this week

Which parent doesn’t look forward to their child reaching various developmental milestones? Turning on to tummies, crawling, walking, babbling, waking up one morning to find them standing by your bed with a screwdriver in their hand and a glint in their eyes (ok, so may be the last one there was a milestone treat just for me). These are all magical moments that are to be treasured and duly noted in baby books. But once the ink has dried those warm, squishy feelings are replaced by cold, cold dread. For any parent will tell you that each and every one of your child’s milestones takes them one step closer to their evil machinations for complete and utter control over your life.
Take crawling and walking. Sure your child’s motor skills are developing but as a parent you can kiss goodbye those days of leaving them unattended for a few minutes on their play mat while you fix yourself a mid morning med icinal pick me up. And don’t be lulled into a false sense of happiness when your child tries to eat on their own. That doesn’t mean that they’re going to join you for civilised meals at the table, just that you’ll have to bec­ome expert at dodging curve balls of dal, rice and okra.
All this I have taken in my stride, shaken but not stirred. But my son’s latest advancement seems to have robbed me of one of my fundamental rights. Free speech. Ok, may be not free speech, but the right to use certain four letter words.
I realised this at a recent lunch in a friend’s home. Things were going well: there were no dry cleaning bills to offer to pay for and my son was the epitome of cute and cuddly toddler. And then out of nowhere, he said “Ah foch”. Four pairs of shocked adult eyes watched him. Happy to be the centre of attention my son tried out the word again. And then again. And again. And again.
My husband sent an accusing glance my way.
“What?” I spluttered. “I didn’t teach him how to swear in what seems to be a fake European accent.”
“A foch, foch, foch, foch.”
“Well he certainly didn’t learn it at nursery.”
“He could be trying to say fork. Or fox. Why assume the worst?”
Great, I thought. In addition to keeping all screwdrivers in a safe to rival Fort Knox and wearing a Biohazard body suit to brunch, I now had to watch what I said around my son. I would turn in to one of those mothers who used ‘fish’ and ‘sugar’ to give vent to their frustrations. How ironic that my son’s developing vocabulary meant that I would have to start whittling down on my own.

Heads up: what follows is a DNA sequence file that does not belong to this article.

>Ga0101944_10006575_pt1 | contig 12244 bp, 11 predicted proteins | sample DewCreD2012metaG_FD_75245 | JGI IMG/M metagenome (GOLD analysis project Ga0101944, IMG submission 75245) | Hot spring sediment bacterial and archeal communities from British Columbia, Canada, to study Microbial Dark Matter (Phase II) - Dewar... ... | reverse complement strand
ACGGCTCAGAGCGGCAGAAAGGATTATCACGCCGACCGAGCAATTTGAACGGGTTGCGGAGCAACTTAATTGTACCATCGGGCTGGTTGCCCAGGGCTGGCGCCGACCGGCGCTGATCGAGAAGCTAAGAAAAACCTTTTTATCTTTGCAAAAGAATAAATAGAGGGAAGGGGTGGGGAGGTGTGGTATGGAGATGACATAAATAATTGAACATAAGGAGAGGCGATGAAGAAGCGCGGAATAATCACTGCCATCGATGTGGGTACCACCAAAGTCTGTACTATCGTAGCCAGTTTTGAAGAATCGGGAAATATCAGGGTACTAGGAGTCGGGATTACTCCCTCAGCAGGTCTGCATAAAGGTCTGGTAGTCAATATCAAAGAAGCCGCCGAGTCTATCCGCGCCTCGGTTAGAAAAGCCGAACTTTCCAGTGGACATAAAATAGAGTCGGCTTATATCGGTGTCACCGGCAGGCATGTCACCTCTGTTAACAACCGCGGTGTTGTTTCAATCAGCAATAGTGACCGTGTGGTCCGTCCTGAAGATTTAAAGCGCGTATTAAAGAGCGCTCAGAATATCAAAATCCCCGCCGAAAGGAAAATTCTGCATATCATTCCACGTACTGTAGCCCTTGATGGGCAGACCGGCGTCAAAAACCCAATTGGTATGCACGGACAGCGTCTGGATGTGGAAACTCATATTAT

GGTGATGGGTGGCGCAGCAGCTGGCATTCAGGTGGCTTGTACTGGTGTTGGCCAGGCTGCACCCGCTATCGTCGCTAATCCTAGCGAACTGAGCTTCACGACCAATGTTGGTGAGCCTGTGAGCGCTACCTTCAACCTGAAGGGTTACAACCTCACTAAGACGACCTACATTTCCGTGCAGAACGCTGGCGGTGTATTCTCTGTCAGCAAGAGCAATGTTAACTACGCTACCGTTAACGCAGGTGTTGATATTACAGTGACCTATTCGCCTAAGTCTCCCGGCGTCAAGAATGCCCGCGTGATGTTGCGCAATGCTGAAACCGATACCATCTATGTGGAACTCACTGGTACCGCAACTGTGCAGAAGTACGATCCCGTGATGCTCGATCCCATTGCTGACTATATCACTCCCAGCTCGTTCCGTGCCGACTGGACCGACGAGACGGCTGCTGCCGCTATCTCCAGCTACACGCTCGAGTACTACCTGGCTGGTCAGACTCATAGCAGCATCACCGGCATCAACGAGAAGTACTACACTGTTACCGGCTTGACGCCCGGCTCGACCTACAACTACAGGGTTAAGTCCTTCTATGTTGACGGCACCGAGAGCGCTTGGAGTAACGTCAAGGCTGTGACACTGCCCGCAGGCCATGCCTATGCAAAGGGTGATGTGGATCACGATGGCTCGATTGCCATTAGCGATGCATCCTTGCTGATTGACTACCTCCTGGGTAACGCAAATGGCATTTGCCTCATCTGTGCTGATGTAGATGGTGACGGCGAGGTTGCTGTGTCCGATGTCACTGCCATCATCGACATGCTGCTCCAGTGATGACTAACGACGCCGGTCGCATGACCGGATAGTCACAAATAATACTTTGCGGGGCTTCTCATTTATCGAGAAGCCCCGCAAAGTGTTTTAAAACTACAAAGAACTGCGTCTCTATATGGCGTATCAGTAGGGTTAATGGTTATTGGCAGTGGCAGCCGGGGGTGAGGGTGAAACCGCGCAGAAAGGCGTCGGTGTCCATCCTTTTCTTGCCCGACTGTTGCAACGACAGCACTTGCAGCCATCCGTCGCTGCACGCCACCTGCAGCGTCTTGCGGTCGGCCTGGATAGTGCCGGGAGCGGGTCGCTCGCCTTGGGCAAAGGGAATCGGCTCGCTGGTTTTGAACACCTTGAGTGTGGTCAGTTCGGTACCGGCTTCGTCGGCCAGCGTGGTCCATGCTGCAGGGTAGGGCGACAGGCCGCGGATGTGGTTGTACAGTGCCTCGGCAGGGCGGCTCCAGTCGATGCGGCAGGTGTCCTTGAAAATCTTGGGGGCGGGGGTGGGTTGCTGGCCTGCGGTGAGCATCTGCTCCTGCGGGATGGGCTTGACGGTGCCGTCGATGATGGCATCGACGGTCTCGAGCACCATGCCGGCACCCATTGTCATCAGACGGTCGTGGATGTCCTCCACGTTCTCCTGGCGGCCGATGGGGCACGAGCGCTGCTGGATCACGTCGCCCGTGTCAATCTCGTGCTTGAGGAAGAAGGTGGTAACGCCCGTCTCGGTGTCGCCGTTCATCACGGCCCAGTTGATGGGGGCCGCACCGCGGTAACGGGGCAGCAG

After the Fochgate incident, things were going along smoothly, my daily rants and outbursts peppered with enough ‘fish’ to fill the Pacific. My son’s potty mouth had been nipped in the bud.
And then as I brought him home from nursery last week, strapped in his buggy, my heart that was swelling with pride as he pointed out various colours and objects, filled with horror as we passed a Nigerian couple at the bus stop. My son looked at them smiled and shouted out “BLACK”.
All I could do was wince, hurry past them and mutter “a foch”.


6 thoughts on “this week

  1. LOL! My favourites from that age is:

    ‘Mama, dirty’ (said while pointing to a man in the lift with a skin condition)

    ‘My Mama also wearing diaper’ (saw me changing when Aunty Flo had come visiting and then proclaimed this in mixed company)

  2. LOL – we have suitably replaced that word with the word “inky”. There’s this driver on the bus who is such a PITA – we refer to him as the inky driver!! So the next time you hear me say “What a pity…”

  3. At 14 months we’re still at the furiously-pointing-and-saying-‘THAT!’-stage. Thanks for the advance warning, though (that’s why I make time to read this blog – it tells the truth, unlike those ‘What to Expect’ books).

    Better start shutting up now…

  4. Hahaha.. That is hilarious.
    My child(i forgot which one) once shouted in the mall, when she saw a lady in hijab..Monster.. She was 2.5 then!

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